Chicago (IL) Press and Tribune, “Is a Bowling Alley a Nuisance?,” September 26, 1859

    Source citation
    “Is a Bowling Alley a Nuisance?,” Chicago (IL) Press and Tribune, September 26, 1859, p. 2: 1.
    Newspaper: Publication
    Chicago Press and Tribune
    Newspaper: Headline
    Is a Bowling Alley a Nuisance?
    Newspaper: Page(s)
    Newspaper: Column
    Date Certainty
    Don Sailer, Dickinson College
    Transcription date
    The following text is presented here in complete form, as it originally appeared in print. Spelling and typographical errors have been preserved as in the original.

    Is a Bowling Alley a Nuisance?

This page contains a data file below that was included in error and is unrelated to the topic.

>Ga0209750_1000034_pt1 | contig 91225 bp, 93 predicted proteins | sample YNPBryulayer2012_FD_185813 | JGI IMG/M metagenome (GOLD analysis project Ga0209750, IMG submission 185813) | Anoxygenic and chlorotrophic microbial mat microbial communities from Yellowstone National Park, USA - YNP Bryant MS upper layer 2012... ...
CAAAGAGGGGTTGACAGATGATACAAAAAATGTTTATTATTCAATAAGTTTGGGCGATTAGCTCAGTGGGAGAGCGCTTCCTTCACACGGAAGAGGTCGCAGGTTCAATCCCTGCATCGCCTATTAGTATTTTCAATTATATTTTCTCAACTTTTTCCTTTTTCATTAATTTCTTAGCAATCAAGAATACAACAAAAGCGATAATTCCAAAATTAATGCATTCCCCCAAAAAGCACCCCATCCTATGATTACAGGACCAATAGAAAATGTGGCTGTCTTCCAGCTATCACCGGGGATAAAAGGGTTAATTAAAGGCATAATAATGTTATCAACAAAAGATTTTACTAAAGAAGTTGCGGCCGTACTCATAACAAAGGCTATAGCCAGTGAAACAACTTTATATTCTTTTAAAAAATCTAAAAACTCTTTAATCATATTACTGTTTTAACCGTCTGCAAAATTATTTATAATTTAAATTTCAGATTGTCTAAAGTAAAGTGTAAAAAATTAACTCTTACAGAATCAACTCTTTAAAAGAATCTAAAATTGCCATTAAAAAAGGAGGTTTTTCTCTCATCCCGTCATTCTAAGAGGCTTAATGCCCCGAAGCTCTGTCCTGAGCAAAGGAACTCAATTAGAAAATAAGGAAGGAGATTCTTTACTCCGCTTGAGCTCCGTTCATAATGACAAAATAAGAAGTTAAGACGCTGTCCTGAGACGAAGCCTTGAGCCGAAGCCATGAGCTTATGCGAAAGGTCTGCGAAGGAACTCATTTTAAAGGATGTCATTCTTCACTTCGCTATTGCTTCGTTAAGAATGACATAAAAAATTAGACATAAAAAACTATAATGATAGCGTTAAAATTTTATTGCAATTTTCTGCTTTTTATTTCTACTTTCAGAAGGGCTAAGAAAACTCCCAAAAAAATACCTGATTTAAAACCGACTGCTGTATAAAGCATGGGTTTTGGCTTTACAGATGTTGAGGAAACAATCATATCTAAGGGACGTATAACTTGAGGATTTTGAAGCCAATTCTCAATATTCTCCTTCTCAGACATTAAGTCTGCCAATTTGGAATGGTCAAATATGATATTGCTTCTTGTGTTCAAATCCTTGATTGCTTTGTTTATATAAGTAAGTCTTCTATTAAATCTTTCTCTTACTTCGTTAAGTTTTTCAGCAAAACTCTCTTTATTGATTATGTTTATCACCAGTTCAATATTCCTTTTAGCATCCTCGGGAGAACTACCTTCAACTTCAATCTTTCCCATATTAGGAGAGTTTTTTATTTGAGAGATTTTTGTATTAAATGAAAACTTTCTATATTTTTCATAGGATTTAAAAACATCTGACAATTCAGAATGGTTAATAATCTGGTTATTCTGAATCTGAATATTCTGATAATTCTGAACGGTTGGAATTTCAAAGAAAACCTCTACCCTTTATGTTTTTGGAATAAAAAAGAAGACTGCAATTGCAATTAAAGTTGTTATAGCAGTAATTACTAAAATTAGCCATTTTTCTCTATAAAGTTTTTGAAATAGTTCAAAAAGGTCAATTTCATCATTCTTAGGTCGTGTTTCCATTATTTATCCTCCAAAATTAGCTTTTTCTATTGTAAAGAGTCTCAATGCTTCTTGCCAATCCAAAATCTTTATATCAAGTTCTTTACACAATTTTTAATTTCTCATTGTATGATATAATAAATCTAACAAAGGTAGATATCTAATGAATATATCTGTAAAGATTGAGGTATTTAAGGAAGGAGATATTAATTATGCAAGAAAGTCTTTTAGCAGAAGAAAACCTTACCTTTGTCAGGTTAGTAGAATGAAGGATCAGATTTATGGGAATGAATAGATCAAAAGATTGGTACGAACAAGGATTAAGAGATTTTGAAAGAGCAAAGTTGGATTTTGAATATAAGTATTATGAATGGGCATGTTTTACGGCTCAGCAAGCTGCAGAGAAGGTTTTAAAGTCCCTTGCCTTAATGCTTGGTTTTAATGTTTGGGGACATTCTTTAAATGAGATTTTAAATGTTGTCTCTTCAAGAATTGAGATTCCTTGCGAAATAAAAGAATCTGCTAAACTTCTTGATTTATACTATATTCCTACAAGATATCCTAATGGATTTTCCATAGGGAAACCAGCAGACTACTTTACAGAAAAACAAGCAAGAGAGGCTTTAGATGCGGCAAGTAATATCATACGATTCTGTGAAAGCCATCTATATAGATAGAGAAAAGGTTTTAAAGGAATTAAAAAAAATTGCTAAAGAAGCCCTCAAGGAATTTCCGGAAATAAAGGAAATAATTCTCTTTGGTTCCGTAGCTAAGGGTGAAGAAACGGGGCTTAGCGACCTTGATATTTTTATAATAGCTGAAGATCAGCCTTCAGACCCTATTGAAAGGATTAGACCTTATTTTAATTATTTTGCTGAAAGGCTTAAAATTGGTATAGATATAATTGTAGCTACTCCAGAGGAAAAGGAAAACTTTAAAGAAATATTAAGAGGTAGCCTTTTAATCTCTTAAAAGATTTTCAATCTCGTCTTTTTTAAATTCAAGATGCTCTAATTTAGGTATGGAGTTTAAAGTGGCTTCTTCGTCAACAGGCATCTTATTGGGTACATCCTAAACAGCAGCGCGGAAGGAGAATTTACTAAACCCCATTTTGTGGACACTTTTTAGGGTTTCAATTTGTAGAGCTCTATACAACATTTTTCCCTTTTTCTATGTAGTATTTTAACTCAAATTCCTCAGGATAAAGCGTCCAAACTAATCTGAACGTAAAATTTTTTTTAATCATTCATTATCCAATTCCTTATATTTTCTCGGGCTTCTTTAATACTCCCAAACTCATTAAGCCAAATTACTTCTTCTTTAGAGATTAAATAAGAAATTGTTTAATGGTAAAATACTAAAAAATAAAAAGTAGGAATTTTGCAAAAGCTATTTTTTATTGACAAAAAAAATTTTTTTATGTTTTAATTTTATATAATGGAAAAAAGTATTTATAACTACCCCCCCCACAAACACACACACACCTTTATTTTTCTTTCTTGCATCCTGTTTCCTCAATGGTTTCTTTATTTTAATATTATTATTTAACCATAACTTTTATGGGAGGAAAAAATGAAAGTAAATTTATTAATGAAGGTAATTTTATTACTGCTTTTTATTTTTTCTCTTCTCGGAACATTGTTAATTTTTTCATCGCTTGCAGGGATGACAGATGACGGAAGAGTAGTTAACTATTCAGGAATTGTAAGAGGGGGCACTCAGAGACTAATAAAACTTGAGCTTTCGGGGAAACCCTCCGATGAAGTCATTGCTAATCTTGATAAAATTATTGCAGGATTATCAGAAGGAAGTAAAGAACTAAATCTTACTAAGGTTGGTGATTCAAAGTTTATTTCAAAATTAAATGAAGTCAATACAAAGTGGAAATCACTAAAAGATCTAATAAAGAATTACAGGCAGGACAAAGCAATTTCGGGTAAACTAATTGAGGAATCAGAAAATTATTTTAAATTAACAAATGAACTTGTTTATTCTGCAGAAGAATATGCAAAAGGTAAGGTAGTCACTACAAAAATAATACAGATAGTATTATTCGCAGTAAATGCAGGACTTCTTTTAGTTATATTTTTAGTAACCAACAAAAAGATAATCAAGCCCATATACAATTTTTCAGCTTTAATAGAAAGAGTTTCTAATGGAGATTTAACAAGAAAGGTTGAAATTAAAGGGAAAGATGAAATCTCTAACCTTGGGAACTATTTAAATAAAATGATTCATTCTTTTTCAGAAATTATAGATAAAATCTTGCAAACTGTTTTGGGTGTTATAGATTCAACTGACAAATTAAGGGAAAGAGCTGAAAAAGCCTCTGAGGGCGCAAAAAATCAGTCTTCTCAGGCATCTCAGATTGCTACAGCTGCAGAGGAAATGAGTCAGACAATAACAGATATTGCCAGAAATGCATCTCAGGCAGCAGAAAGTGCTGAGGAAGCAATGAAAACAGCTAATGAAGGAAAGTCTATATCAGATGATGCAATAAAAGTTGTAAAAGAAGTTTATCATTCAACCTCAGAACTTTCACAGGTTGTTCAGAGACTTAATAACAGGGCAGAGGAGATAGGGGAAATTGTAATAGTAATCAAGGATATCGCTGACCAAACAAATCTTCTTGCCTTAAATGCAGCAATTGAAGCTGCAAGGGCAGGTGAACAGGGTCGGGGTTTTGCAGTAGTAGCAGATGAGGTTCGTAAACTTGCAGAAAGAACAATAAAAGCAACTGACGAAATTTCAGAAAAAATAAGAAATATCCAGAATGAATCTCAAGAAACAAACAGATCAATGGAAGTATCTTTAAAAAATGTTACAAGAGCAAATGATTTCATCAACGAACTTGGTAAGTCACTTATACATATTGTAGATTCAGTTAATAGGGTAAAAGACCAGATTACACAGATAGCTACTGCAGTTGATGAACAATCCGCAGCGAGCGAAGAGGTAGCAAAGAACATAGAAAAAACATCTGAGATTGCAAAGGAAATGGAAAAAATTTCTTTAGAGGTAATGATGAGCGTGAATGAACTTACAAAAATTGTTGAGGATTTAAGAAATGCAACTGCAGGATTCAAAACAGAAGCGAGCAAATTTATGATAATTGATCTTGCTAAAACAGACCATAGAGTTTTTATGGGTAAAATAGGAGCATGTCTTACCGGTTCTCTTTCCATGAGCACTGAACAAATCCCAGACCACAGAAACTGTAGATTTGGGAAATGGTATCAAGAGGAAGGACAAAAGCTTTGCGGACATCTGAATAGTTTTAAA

Judge Witherell, of Detroit, has granted an injunction against a bowling alley in that city, on the complaint of Mr. Chas. Taylor, alleging that defendant’s saloon and bowling alley were a nuisance to the complainant, and the neighborhood, and endangering the life of complainant’s wife, who was very sick, and interfered with the hope of her recovery. Complainant’s counsel argued that a bowling alley was a nuisance at common law; that it was more clearly a nuisance, as was also this saloon, because they are prohibited by the penal laws of the State; that the answer did not deny the equities of the bill, inasmuch as it did not deny the illegality of the defendant’s business, or the injury to complainant; that the possibility of the defendant’s having a license could avail him nothing unless he actually had such license, which he does not pretend; that the license of the Common Council could not give the defendant the right to inflict a private injury or irreparable damage upon the complainant; and that the argument that the complainant has come to the defendant’s nuisance cannot avail, for the reason that it has been abundantly decided that the growth of population and the progress of civilization are not to be retarded by the pre-occupancy of the ground by noxious trades, or other nuisances.

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